Chronic Fatigue Syndrome (CFS): Overview, Causes, Effects and Prevention.

Introduction

Chronic fatigue syndrome (CFS) is essentially a very debilitating disease that can cause persistent fatigue leading to deterioration of productive activity of the sufferer along with loss of quality of life, mental peace and happiness. It can pose a very serious threat to health.

Fatigue, even persistent fatigue, can be a common symptom of many medical conditions, but CFS is remarkably different from these conditions in many aspects. The most important being the severity of persistent fatigue with a sudden onset that is precipitated but not relieved by rest and the absence of any other fatigue producing medical condition. This CFS has been recognized as an independent clinical entity

Internationally, there is yet no consensus regarding nomenclature of this disease condition. The commonly used name is CFS. Other names that are proposed by different groups at different times are:

  • Myalgic encephalomyelitis (ME)
  • Post-viral fatigue syndrome (PVFS)
  • Akureyri disease
  • Benign myalgic encephalomyelitis
  • Chronic fatigue immune dysfunction syndrome
  • Chronic infectious mononucleosis.

Historical background

The disease has a fascinating history. In 1934, there was an outbreak of fatigue disease affecting large numbers of doctors and nurses of Los Angeles County Hospital which was very similar to CFS. It was then called atypical poliomyelitis. A similar outbreak in Royal Free Hospital, United Kingdom in 1955 was named Royal Free disease or benign myalgic encephalomyelitis. Symptomatologically, these were considered as prototypes of CFS. The name CFS was first used in 1987 to describe a condition similar to chronic active Epstein-Barr virus (EBV) infection but without any evidence of EBV infection and in 1988 CFS was recognized as a disease entity.

Epidemiology in worldwide

Though fatigue as a result of various medical conditions may be quite widespread—almost daily encountered by a busy physician, CFS, however, is not that common. It is quite rare. One million Americans and a quarter million of British are said to be suffering from CFS. Some have estimated the prevalence to be 7 cases per 100,000 whereas some think it is much more prevalent—up to 3% which obviously is an unrealistic figure. The various figures of prevalence suffer from a selection bias. Women are said to be more affected then man. There are no real population-based studies available from India that can give a picture of actual prevalence of this condition in the population. What early studies we get from India (Goa particularly) tries to grapple with the problem of trying to find a prototype an Indian female patient suffering from CFS (with some success) Beyond saying that it is a condition being increasingly recognized by Indian doctors any estimation about its prevalence in our country would be pure guesswork at the present. It will not possibly be incorrect to say that serious clinical search and research on CFS has started in India in the last decade only.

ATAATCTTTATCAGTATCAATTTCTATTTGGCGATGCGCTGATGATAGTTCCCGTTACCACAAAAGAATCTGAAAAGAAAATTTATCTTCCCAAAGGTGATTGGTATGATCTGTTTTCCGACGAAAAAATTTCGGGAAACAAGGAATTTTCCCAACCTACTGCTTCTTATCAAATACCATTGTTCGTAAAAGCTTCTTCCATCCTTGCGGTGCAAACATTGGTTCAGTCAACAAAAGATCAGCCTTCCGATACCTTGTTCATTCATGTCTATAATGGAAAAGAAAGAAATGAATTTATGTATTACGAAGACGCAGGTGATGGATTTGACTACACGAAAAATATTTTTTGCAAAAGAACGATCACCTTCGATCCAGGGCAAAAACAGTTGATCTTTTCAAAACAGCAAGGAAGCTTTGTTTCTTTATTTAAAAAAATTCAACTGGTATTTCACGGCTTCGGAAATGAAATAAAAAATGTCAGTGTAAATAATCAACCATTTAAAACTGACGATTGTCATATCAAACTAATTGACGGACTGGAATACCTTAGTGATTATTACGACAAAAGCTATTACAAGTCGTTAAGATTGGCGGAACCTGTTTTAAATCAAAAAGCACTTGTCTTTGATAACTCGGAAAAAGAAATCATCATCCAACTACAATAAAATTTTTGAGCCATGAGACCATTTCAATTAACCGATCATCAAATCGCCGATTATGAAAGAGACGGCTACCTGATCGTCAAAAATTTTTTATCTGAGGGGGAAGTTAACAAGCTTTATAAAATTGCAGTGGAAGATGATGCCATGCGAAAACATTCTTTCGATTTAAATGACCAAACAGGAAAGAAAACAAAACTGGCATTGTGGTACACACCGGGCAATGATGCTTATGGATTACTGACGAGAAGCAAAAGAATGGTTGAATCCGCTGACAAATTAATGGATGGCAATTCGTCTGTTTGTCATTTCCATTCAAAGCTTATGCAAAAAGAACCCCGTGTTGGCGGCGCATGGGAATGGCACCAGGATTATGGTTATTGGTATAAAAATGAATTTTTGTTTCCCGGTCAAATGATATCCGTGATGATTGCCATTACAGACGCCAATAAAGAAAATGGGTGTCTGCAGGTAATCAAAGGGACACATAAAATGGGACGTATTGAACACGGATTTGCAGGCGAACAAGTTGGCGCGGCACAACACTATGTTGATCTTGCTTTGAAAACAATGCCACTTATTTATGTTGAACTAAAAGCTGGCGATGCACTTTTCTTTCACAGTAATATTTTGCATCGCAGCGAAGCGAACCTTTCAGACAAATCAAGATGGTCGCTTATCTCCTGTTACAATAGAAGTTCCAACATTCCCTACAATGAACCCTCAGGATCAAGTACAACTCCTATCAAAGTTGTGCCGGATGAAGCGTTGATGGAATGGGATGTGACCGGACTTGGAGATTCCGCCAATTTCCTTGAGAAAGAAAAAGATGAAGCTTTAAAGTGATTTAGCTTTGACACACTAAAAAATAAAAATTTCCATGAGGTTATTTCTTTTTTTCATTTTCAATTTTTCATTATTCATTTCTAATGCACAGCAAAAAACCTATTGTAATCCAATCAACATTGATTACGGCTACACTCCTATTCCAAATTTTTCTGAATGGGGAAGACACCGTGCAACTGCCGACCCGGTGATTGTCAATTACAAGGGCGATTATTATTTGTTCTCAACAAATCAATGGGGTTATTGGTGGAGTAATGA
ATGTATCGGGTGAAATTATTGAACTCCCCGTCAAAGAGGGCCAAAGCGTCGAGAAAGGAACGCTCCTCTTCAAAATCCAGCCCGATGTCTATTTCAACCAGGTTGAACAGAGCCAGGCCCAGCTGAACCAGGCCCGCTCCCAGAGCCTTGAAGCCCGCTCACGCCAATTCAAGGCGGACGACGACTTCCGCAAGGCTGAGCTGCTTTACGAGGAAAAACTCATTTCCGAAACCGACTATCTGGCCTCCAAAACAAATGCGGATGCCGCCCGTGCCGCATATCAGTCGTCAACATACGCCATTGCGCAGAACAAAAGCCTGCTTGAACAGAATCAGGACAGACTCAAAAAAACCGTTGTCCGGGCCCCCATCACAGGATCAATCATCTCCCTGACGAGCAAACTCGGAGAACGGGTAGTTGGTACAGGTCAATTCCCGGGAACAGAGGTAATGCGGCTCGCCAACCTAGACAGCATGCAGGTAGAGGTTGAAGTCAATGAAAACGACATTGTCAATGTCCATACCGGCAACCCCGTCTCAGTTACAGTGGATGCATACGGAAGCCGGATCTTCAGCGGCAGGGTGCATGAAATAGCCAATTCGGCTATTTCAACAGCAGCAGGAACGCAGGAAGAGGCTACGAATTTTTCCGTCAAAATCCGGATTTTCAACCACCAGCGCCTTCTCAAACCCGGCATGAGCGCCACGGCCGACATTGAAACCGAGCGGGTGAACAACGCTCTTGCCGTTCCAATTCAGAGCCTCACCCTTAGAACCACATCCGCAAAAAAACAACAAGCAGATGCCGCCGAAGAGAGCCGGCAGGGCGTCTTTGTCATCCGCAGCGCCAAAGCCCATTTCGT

Causes

The cause of CFS is unknown, but the condition may be related to infection with effects on the immune system. Several viruses have been studied as possible causes of CFS, but no cause-and-effect relationship has been discovered.

Some evidence indicates that the bacterium Chlamydia pneumoniae (which causes pneumonia and other illnesses) may be a cause of CFS in some cases.

People with chronic fatigue syndrome related to C. pneumoniae are most likely to respond to antibiotics that kill C. pneumoniae, and their CFS symptoms may improve with antibiotic medications such as doxycycline.

Other conditions that cause symptoms similar to those of CFS must be ruled out. These include the following:

  • Adrenal insufficiency,
  • Malignancy,
  • AIDS,
  • Liver disease,
  • Kidney disease,
  • Psychosomatic illness,
  • Lyme disease,
  • Fibromyalgia,
  • Hepatitis C, and
  • Thyroid disease.

Risk factors that results in CFS

Factors that may increase your risk of chronic fatigue syndrome include:

  • Chronic fatigue syndrome can occur at any age, but it most commonly affects people in their 40s and 50s.
  • Women are diagnosed with chronic fatigue syndrome much more often than men, but it may be that women are simply more likely to report their symptoms to a doctor.
  • Difficulty managing stress may contribute to the development of chronic fatigue syndrome.

Complications

Possible complications of chronic fatigue syndrome include:

  • Depression
  • Social isolation
  • Lifestyle restrictions
  • Increased work absences

Signs and symptoms